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I believe the simulator is good enough to show this. Be warned though that time pases very slowly in the simulator so it may be a few thousand clicks around your while(1) loop before you might expect to see anything change. For simulation you may want to increase the timer speed from \64 to \1

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Hi clawson,

 

What does the Update of OCR0x means in table from page 143 (http://www.atmel.com/Images/Atme...)

 

Thanks,

Lorant

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Can't access your link - can't you just post a screen grab of the bit you are asking about?

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In some modes you can write a new OCR value but it won't come into effect immediately but will be buffered and only as the timer passes TOP or BOTTOM does the buffered value finally come into effect. Effectively one change per cycle. In other modes the change is immediate.

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Hi,

 

Thanks for your fast response.

 

BR,

Lorant

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hello,

 

What would be the difference between Mode 3 and mode 7.

Since on mode 3 i can sense a difference with the multi-meter (averaging of voltage)

 

Best Regards,

Lorant

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Read the table. Mode 3 has TOP fixed at 0xFF so the frequency cannot be changed (only the duty) but in this mode channel / output A is available. In mode 7 top (and hence frequency) is variable but to do this it uses the OCRA register which means that in this mode out / channel A cannot be used for PWM. In mode 7 the only channel / output you can use is B not A.

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DajkaLorant wrote:
What does the Update of OCR0x means in table from page 143

From the data sheet, page 132:

The OCR0x Registers are double buffered when using any of the Pulse Width Modulation (PWM) modes. When double buffering is enabled, the CPU has access to the OCR0x Buffer Register. The double buffering synchronizes the update of the OCR0x Compare Registers to either top or bottom of the counting sequence. The synchronization prevents the occurrence of odd-length, non-symmetrical PWM pulses, thereby making the output glitch-free.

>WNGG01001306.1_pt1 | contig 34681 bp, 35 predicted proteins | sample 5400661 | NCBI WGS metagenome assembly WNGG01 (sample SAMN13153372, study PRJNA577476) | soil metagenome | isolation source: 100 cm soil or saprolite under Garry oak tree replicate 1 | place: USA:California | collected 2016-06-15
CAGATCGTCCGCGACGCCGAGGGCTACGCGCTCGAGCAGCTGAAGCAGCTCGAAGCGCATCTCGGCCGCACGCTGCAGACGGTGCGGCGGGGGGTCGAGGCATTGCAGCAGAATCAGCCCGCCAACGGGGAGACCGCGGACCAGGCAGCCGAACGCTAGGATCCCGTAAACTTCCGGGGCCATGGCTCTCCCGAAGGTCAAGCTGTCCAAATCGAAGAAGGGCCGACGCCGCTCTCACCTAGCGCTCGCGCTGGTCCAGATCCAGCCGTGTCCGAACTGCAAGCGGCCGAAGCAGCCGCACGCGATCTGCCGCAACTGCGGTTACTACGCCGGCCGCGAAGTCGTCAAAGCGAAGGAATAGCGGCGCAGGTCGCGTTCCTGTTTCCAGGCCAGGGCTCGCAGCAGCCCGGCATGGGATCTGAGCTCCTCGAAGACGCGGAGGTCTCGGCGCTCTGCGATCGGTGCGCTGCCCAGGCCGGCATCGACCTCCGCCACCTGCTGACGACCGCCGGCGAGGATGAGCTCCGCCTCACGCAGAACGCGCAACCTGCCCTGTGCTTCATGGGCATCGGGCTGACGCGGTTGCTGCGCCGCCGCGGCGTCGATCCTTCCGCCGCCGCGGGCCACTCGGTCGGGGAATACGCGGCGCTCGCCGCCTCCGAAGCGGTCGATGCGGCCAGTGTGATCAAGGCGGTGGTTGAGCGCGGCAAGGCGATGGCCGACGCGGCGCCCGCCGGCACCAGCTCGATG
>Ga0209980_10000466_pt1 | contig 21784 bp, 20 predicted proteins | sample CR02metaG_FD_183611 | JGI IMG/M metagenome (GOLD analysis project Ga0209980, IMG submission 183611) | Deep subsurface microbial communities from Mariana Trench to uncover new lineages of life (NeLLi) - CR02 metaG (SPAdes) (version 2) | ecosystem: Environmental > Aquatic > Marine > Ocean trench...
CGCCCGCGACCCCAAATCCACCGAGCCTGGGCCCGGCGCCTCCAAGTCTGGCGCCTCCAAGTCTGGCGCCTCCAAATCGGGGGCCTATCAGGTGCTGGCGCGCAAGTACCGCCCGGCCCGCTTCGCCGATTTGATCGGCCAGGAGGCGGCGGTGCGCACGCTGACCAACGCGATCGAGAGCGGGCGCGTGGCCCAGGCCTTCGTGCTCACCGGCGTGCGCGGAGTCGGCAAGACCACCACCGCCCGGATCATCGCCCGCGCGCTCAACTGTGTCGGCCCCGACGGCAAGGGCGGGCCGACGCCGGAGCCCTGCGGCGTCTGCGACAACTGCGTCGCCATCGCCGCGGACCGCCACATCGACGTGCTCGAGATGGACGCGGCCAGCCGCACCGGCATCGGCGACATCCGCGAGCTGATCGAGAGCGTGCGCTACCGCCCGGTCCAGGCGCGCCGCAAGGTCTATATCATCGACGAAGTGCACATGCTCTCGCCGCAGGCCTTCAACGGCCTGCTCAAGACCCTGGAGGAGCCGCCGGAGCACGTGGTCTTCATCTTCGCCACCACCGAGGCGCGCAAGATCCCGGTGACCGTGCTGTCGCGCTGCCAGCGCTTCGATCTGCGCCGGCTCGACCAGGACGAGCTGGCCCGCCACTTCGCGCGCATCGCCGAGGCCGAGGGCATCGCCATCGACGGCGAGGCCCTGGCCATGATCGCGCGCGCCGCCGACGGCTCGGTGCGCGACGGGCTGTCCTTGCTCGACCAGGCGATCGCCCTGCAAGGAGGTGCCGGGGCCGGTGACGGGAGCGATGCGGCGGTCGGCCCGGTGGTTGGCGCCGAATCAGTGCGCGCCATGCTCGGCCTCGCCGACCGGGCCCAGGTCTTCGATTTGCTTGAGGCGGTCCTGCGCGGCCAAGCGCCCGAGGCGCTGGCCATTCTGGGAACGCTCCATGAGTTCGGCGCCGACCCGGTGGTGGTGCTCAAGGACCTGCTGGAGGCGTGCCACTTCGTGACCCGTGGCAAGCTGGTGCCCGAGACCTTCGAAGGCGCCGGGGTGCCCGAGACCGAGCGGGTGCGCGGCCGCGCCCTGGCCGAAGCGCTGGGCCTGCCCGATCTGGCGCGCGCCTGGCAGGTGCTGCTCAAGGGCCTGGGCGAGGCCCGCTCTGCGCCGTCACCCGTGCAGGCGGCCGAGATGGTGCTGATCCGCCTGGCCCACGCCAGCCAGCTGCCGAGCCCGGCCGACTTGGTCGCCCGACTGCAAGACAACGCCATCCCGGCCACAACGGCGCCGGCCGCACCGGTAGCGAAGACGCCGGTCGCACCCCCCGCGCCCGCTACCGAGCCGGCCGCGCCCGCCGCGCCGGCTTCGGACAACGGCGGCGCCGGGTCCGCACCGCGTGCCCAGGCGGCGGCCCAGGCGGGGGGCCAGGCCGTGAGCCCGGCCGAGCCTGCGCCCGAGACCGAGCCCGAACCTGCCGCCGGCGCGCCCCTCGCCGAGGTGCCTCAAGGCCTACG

"He used to carry his guitar in a gunny sack, or sit beneath the tree by the railroad track. Oh the engineers would see him sitting in the shade, Strumming with the rhythm that the drivers made. People passing by, they would stop and say, "Oh, my, what that little country boy could play!" [Chuck Berry]

 

"Some questions have no answers."[C Baird] "There comes a point where the spoon-feeding has to stop and the independent thinking has to start." [C Lawson] "There are always ways to disagree, without being disagreeable."[E Weddington] "Words represent concepts. Use the wrong words, communicate the wrong concept." [J Morin] "Persistence only goes so far if you set yourself up for failure." [Kartman]

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Hi,

 

I've seen in the simulator that if used in mode 7 the counter (TCNT0) counts to OCRA than it resets to zero.

In mode 3 it counts up to 0xFF.

If no output on OC0A is produced for mode 7 what would be the use case for this mode ?

 

BR,

Lorant

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DajkaLorant wrote:
I've seen in the simulator that if used in mode 7 the counter (TCNT0) counts to OCRA than it resets to zero. In mode 3 it counts up to 0xFF.

Just as was pointed out earlier, in the table in the datasheet.

 

 

DajkaLorant wrote:
If no output on OC0A is produced for mode 7 what would be the use case for this mode ?

Well, there >>is<< an output if you have made the pin an output and set the COM bits.  But not the waveform you expect.

 

When e.g. OCR0A is used as TOP, generally that is used to produce a desired waveform on another timer channel -- OC0B, OC0C, ...

 

You can put lipstick on a pig, but it is still a pig.

I've never met a pig I didn't like, as long as you have some salt and pepper.

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theusch wrote:
But not the waveform you expect.